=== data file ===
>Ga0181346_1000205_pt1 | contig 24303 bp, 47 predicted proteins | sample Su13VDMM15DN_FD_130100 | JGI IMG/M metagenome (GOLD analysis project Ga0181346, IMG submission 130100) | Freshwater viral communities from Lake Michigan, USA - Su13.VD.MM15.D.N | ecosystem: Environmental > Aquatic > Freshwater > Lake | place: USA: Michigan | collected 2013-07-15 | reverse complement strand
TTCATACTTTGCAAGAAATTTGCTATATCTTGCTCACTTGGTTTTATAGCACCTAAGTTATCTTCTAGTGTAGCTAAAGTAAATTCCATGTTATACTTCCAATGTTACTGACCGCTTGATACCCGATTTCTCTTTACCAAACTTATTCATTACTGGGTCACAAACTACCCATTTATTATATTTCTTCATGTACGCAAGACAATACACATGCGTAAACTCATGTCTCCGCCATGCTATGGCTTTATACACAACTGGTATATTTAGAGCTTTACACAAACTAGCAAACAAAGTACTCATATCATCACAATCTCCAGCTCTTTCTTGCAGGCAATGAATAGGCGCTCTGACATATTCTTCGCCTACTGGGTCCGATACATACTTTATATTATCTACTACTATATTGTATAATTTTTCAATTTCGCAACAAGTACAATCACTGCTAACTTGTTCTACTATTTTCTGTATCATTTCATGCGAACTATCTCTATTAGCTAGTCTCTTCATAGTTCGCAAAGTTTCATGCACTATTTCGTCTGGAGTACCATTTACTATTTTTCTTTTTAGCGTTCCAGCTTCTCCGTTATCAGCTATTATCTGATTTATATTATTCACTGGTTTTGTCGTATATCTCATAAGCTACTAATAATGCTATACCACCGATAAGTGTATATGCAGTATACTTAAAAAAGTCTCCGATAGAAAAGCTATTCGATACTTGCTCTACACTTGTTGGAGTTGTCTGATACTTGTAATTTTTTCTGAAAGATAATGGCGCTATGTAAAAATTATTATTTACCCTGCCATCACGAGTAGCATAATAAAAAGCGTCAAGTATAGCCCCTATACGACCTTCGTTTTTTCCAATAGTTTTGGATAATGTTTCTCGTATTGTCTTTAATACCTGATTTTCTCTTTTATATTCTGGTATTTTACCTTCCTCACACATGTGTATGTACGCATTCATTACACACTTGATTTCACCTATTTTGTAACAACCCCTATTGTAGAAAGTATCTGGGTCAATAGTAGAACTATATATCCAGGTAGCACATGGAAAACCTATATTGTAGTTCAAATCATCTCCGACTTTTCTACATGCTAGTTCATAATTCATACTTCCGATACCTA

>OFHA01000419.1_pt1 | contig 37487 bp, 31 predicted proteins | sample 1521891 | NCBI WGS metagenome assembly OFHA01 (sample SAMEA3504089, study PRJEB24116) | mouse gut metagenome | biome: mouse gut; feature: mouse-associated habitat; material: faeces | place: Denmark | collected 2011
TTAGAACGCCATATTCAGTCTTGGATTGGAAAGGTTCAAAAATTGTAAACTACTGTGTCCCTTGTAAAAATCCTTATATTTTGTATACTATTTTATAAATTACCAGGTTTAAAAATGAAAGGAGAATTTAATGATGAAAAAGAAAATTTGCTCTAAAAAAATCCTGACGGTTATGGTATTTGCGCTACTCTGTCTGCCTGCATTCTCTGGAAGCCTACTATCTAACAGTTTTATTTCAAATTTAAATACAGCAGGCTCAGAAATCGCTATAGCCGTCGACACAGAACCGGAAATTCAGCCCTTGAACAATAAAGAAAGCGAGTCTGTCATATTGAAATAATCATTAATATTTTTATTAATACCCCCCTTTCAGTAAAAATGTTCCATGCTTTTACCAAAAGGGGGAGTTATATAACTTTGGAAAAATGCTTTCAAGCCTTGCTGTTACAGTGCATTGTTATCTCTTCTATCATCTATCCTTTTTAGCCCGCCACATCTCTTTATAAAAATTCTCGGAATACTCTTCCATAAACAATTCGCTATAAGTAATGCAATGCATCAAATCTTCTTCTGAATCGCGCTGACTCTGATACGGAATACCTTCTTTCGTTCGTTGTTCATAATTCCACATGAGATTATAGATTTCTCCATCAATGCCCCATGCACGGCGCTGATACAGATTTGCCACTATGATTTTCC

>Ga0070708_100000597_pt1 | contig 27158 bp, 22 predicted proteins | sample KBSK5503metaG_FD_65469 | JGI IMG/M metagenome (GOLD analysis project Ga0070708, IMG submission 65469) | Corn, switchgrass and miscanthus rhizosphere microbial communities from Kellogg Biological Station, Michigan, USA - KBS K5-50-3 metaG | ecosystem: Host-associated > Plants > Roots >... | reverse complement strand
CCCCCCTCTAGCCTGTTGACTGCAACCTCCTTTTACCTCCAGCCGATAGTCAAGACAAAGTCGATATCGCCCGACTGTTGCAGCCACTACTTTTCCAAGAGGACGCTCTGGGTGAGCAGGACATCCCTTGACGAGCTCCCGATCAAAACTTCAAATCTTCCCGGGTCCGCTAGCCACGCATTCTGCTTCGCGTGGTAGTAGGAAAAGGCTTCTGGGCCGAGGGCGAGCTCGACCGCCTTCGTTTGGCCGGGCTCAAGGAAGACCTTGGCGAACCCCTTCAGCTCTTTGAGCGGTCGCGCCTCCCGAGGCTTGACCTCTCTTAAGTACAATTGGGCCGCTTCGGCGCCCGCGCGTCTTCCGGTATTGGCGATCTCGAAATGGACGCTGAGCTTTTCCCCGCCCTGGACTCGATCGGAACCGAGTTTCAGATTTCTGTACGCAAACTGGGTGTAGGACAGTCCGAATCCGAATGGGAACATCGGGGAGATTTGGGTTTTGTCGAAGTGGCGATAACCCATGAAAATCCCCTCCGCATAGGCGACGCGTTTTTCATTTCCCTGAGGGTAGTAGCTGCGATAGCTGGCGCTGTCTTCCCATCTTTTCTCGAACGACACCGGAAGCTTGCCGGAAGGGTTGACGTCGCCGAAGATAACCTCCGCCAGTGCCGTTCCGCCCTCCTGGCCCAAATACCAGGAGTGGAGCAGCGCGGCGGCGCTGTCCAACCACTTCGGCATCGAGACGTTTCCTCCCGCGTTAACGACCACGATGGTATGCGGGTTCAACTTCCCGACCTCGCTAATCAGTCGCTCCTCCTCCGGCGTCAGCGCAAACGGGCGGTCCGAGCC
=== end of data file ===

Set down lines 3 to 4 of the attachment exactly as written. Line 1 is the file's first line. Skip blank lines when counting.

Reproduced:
>OFHA01000419.1_pt1 | contig 37487 bp, 31 predicted proteins | sample 1521891 | NCBI WGS metagenome assembly OFHA01 (sample SAMEA3504089, study PRJEB24116) | mouse gut metagenome | biome: mouse gut; feature: mouse-associated habitat; material: faeces | place: Denmark | collected 2011
TTAGAACGCCATATTCAGTCTTGGATTGGAAAGGTTCAAAAATTGTAAACTACTGTGTCCCTTGTAAAAATCCTTATATTTTGTATACTATTTTATAAATTACCAGGTTTAAAAATGAAAGGAGAATTTAATGATGAAAAAGAAAATTTGCTCTAAAAAAATCCTGACGGTTATGGTATTTGCGCTACTCTGTCTGCCTGCATTCTCTGGAAGCCTACTATCTAACAGTTTTATTTCAAATTTAAATACAGCAGGCTCAGAAATCGCTATAGCCGTCGACACAGAACCGGAAATTCAGCCCTTGAACAATAAAGAAAGCGAGTCTGTCATATTGAAATAATCATTAATATTTTTATTAATACCCCCCTTTCAGTAAAAATGTTCCATGCTTTTACCAAAAGGGGGAGTTATATAACTTTGGAAAAATGCTTTCAAGCCTTGCTGTTACAGTGCATTGTTATCTCTTCTATCATCTATCCTTTTTAGCCCGCCACATCTCTTTATAAAAATTCTCGGAATACTCTTCCATAAACAATTCGCTATAAGTAATGCAATGCATCAAATCTTCTTCTGAATCGCGCTGACTCTGATACGGAATACCTTCTTTCGTTCGTTGTTCATAATTCCACATGAGATTATAGATTTCTCCATCAATGCCCCATGCACGGCGCTGATACAGATTTGCCACTATGATTTTCC